Yep. All riled up.

Update:  found this blog thanks to a post on Facebook :What if Collapse came and nobody noticed?

We really got into politics during class.  Particularly the politics of health care, insurance, and why we don’t have socialized medicine.

I think I am the most politically aware person in class.

What we have is a two tiered health care system.  And too many doctors and providers – indeed too many health care staff period – to serve the few who can afford our high tech health care system.  What we’re facing is a crash.

Some of my classmates were outraged that France (and other nations like them with socialized care) does not pay for things like dialysis or heart surgery for those over 75 (for France, not sure about other countries), instead choosing to spend that public money on sectors of their society who still have a chance to be productive and contribute for many years to come.  They just refused to understand that those same French elderly CAN afford, like most of their society, to purchase private insurance that DOES allow them to receive those treatments.  They are not denied them, they are merely on their own to pay for them.  My classmates were insistent that it should be on a case by case basis.  Really?  How cost effective is that?  And how can one not understand that their system, BECAUSE it is offered to every citizen, allows them a much freer life without the stress of trying to navigate the health care system and worrying about how they’ll pay for their care? How can one not understand that insurance is so very much less expensive even when purchased for the simple reason that it’s NOT required?   How can one not understand that the French have a longer life span, even so, than we in the U.S.?

How can one not understand that in the U.S., we spend 9o% of ALL THE MONEY SPENT on health care for a person in the LAST YEAR of life?  How does that make for sound fiscal policy?

Regardless, even those systems are on the verge of crash.  Look at Spain, where they just recently declared they will no longer offer health care benefits for illegal aliens.  Look at the controversy here in AMERICA where people are outraged at that – like we have any sort of a higher ground to stand on?  We don’t even offer services to all of our citizens, let alone illegal aliens, and people here have the gall to be outraged that Spain is doing what it needs to in order to attempt to preserve some sort of health care for its actual citizens?  It will crash soon, violently.  And they too will have a two tiered health care system with far too many medical providers and staff.

Some classmates were dubious because they thought they would be told where to work and would make less money if they were employed in a socialized system like Canada’s.  Since I have in law family in Edmonton, when they started saying how awful a system it was because people had to wait so long for treatments and surgeries, I called BS on that.  I explained that issues that affect nothing but one’s quality of life may have to wait, but issues that affect life and death get first priority.  Unlike here, where those that have the most money go first, regardless of the seriousness of their issue.  And that in Canada, there is still a thriving private practice of doctors and nurses, it’s not illegal as far as I know to purchase private insurance and many Canadians actually do purchase it just in case.  The key here is that it’s optional, not mandatory, and even if they don’t purchase it they’re covered via the public option anyway.  It seems the Canadians they treat here in the American hospitals – who are being treated courtesy of the health insurance that it’s mandatory they purchase if they are traveling here – like to gripe. And misrepresent a very good system.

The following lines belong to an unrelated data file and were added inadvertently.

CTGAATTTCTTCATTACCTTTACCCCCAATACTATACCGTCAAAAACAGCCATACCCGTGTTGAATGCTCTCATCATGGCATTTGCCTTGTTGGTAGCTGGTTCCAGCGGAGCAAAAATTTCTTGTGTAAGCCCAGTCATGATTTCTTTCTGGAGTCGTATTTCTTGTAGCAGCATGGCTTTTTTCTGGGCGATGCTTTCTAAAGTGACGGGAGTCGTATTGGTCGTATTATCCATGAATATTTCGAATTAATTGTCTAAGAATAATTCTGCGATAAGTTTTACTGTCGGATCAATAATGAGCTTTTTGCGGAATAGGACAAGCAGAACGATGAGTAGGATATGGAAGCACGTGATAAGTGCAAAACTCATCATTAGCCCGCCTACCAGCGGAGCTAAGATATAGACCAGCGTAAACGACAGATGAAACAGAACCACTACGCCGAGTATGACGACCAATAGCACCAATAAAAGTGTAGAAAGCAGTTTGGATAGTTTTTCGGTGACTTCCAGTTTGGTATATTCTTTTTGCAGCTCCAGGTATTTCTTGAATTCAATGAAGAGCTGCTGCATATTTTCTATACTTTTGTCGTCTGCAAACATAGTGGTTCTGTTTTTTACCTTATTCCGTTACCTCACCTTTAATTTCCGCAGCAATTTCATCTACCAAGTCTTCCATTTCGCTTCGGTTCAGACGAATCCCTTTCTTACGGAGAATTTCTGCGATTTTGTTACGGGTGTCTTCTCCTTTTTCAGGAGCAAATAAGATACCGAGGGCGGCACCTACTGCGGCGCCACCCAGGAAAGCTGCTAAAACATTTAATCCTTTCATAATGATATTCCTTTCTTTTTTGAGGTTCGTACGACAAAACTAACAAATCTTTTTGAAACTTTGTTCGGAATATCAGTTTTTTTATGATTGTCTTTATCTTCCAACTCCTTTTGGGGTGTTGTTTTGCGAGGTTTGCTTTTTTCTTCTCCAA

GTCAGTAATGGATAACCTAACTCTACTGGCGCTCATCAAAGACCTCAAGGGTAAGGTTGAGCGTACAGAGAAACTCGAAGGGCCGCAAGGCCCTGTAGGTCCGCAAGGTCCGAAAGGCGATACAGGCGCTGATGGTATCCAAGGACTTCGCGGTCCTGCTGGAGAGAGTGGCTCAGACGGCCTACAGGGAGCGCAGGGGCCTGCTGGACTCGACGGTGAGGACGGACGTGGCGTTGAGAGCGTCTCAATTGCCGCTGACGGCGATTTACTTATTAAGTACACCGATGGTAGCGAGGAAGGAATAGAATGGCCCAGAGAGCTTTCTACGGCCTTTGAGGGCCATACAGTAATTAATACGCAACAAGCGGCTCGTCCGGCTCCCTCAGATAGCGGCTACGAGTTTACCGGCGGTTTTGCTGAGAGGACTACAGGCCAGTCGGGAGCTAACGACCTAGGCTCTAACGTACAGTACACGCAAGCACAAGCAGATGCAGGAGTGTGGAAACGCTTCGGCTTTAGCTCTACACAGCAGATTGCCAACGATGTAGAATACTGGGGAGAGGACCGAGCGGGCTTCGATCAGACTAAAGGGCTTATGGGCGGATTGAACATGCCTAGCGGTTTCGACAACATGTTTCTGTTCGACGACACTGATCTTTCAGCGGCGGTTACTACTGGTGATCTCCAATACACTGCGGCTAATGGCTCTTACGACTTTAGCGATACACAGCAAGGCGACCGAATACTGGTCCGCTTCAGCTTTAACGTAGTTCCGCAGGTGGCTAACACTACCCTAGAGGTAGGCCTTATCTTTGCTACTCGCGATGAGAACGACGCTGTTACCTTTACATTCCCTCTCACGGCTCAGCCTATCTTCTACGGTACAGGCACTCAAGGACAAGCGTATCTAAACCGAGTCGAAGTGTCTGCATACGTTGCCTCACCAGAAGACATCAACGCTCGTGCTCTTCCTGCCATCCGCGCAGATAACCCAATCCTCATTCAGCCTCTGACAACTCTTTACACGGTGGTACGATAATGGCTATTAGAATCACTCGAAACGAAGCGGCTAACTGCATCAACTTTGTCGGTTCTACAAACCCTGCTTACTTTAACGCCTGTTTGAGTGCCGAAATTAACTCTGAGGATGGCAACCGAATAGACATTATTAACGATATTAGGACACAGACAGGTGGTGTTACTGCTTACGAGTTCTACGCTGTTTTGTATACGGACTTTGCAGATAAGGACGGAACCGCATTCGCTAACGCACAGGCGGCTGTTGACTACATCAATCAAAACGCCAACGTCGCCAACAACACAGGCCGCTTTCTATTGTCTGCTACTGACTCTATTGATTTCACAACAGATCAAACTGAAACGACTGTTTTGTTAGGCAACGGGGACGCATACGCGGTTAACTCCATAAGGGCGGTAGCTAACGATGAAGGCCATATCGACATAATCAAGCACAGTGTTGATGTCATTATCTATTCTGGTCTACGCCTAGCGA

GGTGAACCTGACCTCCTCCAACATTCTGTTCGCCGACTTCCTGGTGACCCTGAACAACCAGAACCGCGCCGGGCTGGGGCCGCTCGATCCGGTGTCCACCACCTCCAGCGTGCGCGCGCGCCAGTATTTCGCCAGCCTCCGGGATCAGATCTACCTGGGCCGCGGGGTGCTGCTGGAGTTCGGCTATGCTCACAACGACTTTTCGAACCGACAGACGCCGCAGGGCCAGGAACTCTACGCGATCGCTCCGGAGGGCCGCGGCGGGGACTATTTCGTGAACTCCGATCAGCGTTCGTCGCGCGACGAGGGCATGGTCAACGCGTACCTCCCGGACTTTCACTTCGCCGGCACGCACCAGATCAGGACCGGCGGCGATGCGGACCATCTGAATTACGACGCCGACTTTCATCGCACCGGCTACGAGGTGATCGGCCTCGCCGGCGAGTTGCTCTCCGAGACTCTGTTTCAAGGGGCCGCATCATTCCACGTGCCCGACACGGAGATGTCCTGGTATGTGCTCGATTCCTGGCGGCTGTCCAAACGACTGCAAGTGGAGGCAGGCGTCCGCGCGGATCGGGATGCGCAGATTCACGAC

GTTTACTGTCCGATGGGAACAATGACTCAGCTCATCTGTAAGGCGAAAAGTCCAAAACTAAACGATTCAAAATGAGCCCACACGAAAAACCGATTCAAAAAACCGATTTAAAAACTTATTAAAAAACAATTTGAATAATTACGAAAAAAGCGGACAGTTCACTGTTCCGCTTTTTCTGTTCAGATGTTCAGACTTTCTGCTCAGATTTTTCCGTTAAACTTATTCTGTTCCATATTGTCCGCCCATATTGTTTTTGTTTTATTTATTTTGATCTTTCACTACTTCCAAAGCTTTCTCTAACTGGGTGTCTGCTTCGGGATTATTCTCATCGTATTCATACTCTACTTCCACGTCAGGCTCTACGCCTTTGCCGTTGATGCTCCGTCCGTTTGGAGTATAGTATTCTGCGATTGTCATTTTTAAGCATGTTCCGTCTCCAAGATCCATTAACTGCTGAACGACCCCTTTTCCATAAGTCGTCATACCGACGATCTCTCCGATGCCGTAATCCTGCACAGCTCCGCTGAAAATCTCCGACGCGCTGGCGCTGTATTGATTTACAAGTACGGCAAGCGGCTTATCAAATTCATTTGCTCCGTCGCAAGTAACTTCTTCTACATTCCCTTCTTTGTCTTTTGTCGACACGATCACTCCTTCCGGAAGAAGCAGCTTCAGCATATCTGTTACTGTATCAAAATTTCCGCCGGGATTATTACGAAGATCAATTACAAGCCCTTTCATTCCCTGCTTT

Regardless, it’s going to crash.

Why do I keep saying it’s going to crash?  Well, for the simple reason that taxes are dependent on employment; other things as well, but primarily on that.  And employment is down everywhere in the Western world.  50% of Spanish young adults are unemployed.  More than 24% of the population is unemployed.  These people aren’t paying the taxes they were, and they’re drawing on public benefits paid for by taxes.  How long do you think that can continue?  And it’s the same everywhere.  Demands on the system keep going up but tax revenues aren’t rising at the same rate.

It’s even worse here in America.  We offer subsidies to banks, coal and gas companies, oil companies, insurance companies, car manufacturers, ‘green’ energy companies, agribusiness, … the list goes on.  Plus what we spend on keeping our military overstaffed, because to make our military smaller would mean releasing massive numbers of angry young men (and women) who are overly familiar with firearms and accustomed to viewing life through the lens of the conquering occupier, onto our streets with no jobs for them.  We can’t afford to offer any sort of safety net (such as it is here) to our citizens when they need it, because we’re tapped out doing all of that.  It’s going to crash.  It’s bound to.